The best task managers, though, give you more than a checklist. The ideal task manager lets you create and track subtasks, the many little tasks that need to be done to complete a larger task. It also syncs with your calendar. Of course, it goes without saying that you can access your lists from anywhere and from any device. And, it's a joy to use, so you'll use it.

Two of the most popular task managers that meet my criteria, both available for Android and iOS, are Wunderlist and Any.Do. Both are free.There are many others, so find the one that does what you need.

For a task manager that goes beyond to-do-lists, especially if you are visually oriented, you might try Trello, which I've recently discovered. Think of it as a bulletin board (or as many bulletin boards as you need) where you can pin cards for each task or group of tasks, and move the cards around as you work on them. For example, if a card is in your to-do stack, you can move it to your Doing stack while working on it, and when you finish that task, you can move the card to your Done stack. If you are collaborating with another author or an illustrator, or want to review your plans with your writing group, Trello includes collaboration features that let you share and work on your boards with others. Trello works on pretty much anything, either through the mobile app or a web browser. You'll see this app mentioned more than once in this series.

By the way, your smart phone is a great place to keep your task manager. Most task managers don't require a large screen, and you probably have your phone with you all the time.

Next Step

Now that your portable office is ready and you're set up to manage your projects, you can start to plan your story. Come back next week to find out how to use your mobile device as a convenient story planning tool.

The Mobile Author, Part Four: Planning Your Story
The Mobile Author, Part Five: Writing
The Mobile Author, Part Six: Submissions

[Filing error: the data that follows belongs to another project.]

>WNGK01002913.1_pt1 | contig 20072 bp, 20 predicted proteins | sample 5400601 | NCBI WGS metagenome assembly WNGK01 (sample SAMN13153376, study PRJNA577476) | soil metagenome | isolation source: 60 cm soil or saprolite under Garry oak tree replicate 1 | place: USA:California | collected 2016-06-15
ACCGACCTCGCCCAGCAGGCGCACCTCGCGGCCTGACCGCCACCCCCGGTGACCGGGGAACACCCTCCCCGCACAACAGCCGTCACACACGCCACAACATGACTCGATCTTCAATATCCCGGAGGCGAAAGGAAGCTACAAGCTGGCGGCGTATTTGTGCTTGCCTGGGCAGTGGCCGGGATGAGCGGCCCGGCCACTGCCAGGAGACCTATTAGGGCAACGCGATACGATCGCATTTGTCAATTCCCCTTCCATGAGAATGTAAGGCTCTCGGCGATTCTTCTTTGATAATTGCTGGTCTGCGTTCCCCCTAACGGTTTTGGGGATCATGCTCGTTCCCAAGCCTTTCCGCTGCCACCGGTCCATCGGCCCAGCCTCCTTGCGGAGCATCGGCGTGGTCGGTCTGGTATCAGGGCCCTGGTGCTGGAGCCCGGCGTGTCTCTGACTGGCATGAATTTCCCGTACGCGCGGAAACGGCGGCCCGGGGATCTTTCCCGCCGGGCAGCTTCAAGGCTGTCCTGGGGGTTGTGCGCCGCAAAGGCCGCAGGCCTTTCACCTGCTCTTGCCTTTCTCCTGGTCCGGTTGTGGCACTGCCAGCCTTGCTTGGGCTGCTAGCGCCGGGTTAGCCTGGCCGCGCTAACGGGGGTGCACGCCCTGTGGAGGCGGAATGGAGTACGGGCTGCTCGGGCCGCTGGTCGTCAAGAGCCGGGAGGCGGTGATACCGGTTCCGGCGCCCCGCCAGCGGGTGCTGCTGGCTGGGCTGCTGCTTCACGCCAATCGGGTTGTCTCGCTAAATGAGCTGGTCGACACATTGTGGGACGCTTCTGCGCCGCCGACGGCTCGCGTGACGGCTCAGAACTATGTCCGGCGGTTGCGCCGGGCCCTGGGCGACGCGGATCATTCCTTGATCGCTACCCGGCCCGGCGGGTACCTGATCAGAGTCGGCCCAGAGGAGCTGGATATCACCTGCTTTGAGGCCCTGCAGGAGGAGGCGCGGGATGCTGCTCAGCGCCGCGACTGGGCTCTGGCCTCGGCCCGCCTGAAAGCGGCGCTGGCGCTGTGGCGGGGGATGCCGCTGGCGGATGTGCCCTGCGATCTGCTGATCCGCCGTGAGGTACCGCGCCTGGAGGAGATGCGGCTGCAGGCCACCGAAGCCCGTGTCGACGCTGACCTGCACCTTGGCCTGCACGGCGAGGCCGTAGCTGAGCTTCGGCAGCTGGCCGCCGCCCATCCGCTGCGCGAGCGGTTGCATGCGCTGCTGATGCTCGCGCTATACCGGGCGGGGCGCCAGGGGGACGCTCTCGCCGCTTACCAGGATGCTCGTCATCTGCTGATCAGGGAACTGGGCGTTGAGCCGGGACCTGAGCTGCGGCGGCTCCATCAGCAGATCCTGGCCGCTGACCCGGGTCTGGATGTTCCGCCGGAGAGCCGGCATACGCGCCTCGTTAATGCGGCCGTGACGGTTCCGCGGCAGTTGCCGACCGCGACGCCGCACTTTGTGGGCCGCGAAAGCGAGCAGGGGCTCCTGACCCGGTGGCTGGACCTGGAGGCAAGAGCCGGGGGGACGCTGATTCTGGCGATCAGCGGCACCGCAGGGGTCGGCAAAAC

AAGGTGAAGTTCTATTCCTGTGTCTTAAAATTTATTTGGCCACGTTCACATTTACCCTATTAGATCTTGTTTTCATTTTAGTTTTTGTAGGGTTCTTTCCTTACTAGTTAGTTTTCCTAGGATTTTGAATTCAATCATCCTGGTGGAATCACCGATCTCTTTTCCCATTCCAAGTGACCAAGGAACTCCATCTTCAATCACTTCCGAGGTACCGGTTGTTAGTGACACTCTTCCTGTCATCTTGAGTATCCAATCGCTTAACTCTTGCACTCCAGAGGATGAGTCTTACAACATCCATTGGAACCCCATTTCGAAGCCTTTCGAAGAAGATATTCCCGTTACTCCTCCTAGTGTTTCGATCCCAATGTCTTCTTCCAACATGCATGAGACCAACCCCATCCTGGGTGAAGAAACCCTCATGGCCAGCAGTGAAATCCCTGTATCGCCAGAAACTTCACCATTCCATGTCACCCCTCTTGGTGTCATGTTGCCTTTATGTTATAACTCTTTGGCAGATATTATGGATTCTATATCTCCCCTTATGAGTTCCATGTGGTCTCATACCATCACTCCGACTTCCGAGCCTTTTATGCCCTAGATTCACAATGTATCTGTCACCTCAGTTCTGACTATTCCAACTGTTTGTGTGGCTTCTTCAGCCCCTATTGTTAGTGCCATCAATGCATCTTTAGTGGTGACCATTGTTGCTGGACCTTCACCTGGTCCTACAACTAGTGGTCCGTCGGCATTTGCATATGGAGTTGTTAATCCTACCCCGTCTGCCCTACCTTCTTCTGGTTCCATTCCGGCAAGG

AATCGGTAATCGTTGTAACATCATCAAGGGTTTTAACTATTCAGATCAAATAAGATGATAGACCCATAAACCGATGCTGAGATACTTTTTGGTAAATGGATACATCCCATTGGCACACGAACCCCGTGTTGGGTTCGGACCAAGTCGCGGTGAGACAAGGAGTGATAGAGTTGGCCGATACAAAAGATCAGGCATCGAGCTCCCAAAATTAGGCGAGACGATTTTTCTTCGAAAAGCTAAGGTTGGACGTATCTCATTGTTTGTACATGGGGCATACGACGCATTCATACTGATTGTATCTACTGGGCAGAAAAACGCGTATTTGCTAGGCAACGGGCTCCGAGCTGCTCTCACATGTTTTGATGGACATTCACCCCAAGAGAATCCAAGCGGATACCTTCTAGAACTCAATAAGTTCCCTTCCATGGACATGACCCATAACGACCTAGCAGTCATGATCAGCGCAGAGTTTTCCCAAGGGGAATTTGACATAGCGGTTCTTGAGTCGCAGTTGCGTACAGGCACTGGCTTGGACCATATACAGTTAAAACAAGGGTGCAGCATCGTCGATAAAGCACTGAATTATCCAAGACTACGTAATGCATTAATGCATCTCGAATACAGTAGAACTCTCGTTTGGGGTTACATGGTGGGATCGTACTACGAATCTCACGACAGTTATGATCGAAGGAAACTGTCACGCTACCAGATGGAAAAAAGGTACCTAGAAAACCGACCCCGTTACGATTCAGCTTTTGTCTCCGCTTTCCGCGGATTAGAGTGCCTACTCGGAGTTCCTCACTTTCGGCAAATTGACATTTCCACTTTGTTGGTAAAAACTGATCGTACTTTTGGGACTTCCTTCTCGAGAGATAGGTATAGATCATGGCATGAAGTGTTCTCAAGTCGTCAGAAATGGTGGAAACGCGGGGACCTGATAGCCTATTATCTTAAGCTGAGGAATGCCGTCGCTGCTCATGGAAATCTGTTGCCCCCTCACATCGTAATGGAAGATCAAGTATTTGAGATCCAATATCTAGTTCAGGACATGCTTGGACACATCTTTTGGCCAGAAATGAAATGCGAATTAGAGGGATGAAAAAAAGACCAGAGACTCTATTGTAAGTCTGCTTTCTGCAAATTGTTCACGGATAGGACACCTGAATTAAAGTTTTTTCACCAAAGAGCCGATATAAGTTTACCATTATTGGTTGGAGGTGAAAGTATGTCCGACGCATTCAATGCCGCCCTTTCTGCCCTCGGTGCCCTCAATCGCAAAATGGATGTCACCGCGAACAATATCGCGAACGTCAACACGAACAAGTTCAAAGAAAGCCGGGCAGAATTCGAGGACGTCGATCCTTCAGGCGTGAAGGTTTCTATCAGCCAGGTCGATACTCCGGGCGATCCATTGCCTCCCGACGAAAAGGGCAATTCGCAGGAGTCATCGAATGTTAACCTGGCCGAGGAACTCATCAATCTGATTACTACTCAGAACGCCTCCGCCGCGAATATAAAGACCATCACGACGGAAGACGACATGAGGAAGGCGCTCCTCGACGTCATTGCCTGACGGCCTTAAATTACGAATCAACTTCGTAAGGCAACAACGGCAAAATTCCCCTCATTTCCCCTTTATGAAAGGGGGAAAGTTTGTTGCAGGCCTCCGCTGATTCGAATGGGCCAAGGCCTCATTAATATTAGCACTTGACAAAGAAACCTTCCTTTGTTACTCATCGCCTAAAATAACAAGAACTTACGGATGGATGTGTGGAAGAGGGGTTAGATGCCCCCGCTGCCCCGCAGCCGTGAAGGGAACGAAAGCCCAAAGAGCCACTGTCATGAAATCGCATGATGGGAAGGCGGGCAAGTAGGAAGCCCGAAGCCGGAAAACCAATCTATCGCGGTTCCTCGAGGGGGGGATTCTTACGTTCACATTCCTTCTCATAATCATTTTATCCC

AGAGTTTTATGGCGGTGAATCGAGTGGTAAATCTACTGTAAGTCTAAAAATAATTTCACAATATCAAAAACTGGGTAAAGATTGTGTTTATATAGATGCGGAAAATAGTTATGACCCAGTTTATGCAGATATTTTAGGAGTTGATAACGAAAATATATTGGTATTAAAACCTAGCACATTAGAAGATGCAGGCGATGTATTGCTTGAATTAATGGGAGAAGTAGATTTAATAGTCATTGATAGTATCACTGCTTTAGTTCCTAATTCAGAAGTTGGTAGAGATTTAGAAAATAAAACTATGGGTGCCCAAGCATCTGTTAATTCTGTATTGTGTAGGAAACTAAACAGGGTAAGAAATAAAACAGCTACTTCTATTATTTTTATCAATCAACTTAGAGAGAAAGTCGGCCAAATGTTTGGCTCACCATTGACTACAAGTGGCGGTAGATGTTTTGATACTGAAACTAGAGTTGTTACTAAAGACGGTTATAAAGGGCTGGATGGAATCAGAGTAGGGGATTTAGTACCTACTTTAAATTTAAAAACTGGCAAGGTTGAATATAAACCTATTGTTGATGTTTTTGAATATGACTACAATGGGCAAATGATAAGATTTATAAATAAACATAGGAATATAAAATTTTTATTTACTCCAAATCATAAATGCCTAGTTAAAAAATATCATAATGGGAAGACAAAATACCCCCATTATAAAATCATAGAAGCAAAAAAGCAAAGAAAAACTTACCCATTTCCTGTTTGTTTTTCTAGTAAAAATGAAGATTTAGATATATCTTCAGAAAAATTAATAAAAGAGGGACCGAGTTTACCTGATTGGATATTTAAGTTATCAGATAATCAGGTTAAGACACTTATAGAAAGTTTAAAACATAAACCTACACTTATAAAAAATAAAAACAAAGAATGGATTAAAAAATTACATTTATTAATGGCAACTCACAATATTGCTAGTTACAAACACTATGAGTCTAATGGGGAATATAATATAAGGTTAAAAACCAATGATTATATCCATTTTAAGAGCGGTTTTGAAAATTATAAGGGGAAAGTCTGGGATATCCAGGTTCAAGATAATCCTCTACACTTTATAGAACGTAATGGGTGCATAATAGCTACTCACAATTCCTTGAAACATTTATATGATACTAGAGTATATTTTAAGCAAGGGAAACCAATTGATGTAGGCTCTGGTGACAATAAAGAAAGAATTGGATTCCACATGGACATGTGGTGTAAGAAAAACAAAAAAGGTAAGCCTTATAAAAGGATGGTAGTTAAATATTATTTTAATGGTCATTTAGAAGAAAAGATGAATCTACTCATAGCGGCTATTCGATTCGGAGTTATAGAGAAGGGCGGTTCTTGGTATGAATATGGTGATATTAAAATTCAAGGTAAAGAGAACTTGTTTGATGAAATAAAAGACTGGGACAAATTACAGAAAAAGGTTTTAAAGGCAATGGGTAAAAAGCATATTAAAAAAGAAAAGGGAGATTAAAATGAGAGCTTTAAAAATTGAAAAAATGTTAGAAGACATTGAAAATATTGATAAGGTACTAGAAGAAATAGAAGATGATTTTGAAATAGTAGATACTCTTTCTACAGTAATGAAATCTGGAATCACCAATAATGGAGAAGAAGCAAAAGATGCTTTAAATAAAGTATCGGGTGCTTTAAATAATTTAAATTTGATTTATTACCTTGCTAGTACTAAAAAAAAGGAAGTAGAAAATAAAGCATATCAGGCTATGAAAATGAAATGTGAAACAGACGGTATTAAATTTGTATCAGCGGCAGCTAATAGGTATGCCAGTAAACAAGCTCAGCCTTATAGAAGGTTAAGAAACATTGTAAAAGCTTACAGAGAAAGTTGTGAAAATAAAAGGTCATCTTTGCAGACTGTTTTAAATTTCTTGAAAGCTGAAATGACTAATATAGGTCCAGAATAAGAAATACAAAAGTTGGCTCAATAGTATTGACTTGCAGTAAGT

The Mobile Author, Part Seven: Managing Your Writing Life

Tuesday, May 20, 2014


I used to think I had to wait for big bursts of “inspiration” in order to write. But I found that my most productive writing spurts were when I was bored. I had nothing else to distract my thoughts and so they went to writing and my invented world made up for my boring reality.

Unfortunately, adult life generally leaves little space for boredom. It didn’t take me long to realize that if I waited around for “inspiration” while running around my busy life, then I was never going to get any writing done.

Luckily, I figured out what had been true all along: “inspiration” came when I gave myself time to focus on my story. If I can make myself sit down and just write gosh-darn-it and give myself enough time to really get into that flow state—then the “inspiration” came. I can make my “inspiration” happen if I want it to.

It takes discipline. I don’t have any kids yet so I probably don’t know the half of it, but when I set a New Year’s resolution to wake up early and write every morning, I did not realize how hard that would be most mornings. To say I’m not a morning person would be something of an understatement. But I finally caved because it’s so wonderful to write at a time of day when there’s nothing to distract you. Except for maybe your lovely bed.

I am far from keeping my New Year’s resolution perfectly. But I’ve learned that the key is to remember that I can always start over. No need to give up because you’ve failed to keep your goal for a day or two, or even much longer (guilty). We can always start again today getting those juices flowing, getting that stuff to come out of you! Because we all know how great it feels when you really get into it and the time is just passing and you don’t even know it and all of a sudden you’re late for work (also guilty). But it’s so worth it!

So here’s to lots of “inspiration” in our future—the kind that we make happen every day.

Sunday, May 18, 2014

Join Us on BlogTalkRadio's World of Ink Network show Stories for Children